Wednesday, August 28, 2013


The wrinkled, two-inch foot of a baby three-toed sloth in Cahuita's Sloth Sanctuary. 
There may be no place on earth where you'll see more sloths in the wild or in captivity than Cahuita, Costa Rica. After our visit, we nicknamed the place Sloth-landia. 

Nestled into a sparsely-populated area of the Caribbean coast not far from the border with Panama, Cahuita remains an off-the-beaten track spot. Its roads are mainly dirt and its beaches are mostly deserted. And oh yes, many of its residents are of the two- and three-toed variety. 

Whether they're walking a high wire above your head at dinner or lurking in the trees just outside your hotel room, there's a strong chance you're within just a few feet of a sloth, whose name "perezoso" in Spanish means "lazy."

Want to see the animals hanging out in their natural environment? 

The Sloth Sanctuary's "Buttercup."
Hike through the 8 km of trails in the ocean-side Cahuita National Park, where keen-eyed visitors can spot lots of sloths, as well as howler monkeys, iguanas, butterflies, crocodiles, white-faced monkeys and birds galore.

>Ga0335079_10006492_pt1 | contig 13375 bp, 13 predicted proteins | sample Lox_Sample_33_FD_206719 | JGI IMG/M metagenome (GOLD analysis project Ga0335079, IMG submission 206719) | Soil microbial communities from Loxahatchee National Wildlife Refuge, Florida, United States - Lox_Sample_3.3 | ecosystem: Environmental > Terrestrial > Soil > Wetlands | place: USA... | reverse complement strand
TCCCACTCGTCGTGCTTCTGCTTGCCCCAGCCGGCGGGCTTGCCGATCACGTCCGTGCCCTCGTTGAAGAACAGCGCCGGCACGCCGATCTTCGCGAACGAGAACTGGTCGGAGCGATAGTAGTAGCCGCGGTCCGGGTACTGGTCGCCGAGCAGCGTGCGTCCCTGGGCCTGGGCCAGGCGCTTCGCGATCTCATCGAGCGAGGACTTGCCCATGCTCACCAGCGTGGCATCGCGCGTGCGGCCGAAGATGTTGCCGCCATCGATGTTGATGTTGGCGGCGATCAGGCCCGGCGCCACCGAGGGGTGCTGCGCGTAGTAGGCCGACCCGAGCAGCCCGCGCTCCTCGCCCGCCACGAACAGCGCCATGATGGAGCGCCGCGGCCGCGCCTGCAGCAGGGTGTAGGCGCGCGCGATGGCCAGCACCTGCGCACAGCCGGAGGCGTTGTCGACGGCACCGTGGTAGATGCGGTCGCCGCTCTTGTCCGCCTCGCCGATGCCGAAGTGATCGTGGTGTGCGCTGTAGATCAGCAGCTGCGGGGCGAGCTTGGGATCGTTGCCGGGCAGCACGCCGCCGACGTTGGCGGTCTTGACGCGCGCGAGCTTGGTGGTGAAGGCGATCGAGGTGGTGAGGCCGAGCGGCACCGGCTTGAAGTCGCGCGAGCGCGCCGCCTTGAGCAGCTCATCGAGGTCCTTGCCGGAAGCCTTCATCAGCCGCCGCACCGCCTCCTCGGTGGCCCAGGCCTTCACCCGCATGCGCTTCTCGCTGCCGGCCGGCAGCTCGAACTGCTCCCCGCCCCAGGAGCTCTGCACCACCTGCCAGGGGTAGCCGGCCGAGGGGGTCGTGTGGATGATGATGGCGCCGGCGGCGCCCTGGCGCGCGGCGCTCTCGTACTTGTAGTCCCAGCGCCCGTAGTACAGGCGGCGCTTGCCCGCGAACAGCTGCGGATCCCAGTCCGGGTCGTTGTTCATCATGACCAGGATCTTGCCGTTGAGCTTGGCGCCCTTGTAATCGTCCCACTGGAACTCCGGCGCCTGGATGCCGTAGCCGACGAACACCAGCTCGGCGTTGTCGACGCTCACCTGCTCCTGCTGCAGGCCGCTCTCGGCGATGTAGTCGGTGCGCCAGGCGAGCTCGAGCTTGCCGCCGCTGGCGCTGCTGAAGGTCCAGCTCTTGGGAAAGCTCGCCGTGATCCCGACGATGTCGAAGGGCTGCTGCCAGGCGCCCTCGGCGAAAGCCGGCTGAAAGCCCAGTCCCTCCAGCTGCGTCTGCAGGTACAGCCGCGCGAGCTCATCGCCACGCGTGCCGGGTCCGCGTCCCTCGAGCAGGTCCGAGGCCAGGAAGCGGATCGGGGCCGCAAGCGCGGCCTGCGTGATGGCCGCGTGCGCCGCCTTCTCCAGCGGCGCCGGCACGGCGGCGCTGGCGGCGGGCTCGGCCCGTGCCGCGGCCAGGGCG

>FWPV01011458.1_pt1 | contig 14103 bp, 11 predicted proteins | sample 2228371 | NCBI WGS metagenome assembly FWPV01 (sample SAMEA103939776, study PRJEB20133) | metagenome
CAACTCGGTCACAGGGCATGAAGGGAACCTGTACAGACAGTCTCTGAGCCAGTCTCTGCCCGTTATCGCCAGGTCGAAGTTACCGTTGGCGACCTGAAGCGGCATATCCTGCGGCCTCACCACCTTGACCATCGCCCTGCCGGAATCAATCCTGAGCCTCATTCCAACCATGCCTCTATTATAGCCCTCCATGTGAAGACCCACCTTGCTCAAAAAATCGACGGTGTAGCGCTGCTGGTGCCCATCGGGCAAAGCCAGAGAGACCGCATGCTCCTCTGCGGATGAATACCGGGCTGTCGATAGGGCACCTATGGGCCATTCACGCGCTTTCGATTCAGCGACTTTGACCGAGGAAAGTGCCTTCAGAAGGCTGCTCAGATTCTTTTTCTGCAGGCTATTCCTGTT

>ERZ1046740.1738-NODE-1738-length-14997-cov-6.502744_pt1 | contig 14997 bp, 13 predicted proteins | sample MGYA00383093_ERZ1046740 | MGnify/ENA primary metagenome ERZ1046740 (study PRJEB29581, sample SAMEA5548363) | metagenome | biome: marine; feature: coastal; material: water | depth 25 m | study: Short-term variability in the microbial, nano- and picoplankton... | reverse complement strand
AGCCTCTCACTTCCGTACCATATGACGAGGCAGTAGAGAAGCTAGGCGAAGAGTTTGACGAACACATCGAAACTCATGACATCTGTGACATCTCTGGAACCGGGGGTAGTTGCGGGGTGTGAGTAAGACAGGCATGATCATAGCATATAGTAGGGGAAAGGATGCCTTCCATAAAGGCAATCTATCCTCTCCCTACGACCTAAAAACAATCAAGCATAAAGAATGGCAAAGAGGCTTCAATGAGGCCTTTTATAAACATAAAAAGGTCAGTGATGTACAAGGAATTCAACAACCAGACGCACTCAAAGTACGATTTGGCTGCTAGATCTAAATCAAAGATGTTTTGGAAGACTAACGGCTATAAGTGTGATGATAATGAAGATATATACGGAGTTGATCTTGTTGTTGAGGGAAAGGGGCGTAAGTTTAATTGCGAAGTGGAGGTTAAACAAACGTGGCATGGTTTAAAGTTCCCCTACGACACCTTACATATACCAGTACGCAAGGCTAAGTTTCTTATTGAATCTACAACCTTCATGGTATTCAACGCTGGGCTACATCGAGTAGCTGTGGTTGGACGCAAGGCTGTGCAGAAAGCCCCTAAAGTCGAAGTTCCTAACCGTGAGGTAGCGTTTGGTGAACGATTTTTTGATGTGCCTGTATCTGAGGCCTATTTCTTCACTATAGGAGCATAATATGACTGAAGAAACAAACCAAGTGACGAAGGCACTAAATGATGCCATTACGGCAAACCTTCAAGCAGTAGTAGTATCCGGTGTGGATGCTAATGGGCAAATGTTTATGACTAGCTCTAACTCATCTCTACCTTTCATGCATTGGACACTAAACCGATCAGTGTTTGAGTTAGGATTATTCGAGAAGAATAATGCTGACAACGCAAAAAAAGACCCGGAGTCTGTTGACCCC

Entrance is free, though donations are welcome and hiring a local guide will really help improve your chances of animal sightings. Also, depending on the tides, there may be trash on the deserted beach...great opportunity for a beach clean up!

Would you prefer to see sloths in a more controlled environment?

Stop by the world's largest sloth sanctuary, aptly named The Sloth Sanctuary, home to more than 150 rescued animals. Unfortunately, the Sanctuary closed its volunteer program on August 1 of this year, just after our visit. However, visitors are still allowed to get up close and personal with these slow-moving critters. 

If you're lucky, your guide may even let you touch one of the longtime resident's fur, which oddly enough can provide a home to moths, beetles, cockroaches and even live algae. A tour of the facility also includes a creek canoe trip  through the surrounding jungle. We saw howler monkeys, sloths, crocodiles, and lots of birds, including an American Pygmy Kingfisher. 

Love sloths as much as we do? Check out these links for some fun facts, fun facts, and even more fun facts about these often misunderstood creatures. 

A two-toed sloth named Mick caught in during one of his frequent naps. Sloths sleep up to 20 hours each day. 
Kip picking up trash at Sloth Creek in Cahuita Park.
Yes, this is a "sloth crossing" road sign. 
Visitors to Cahuita will find sloth souvenirs galore, including these cute pencil sharpeners. 

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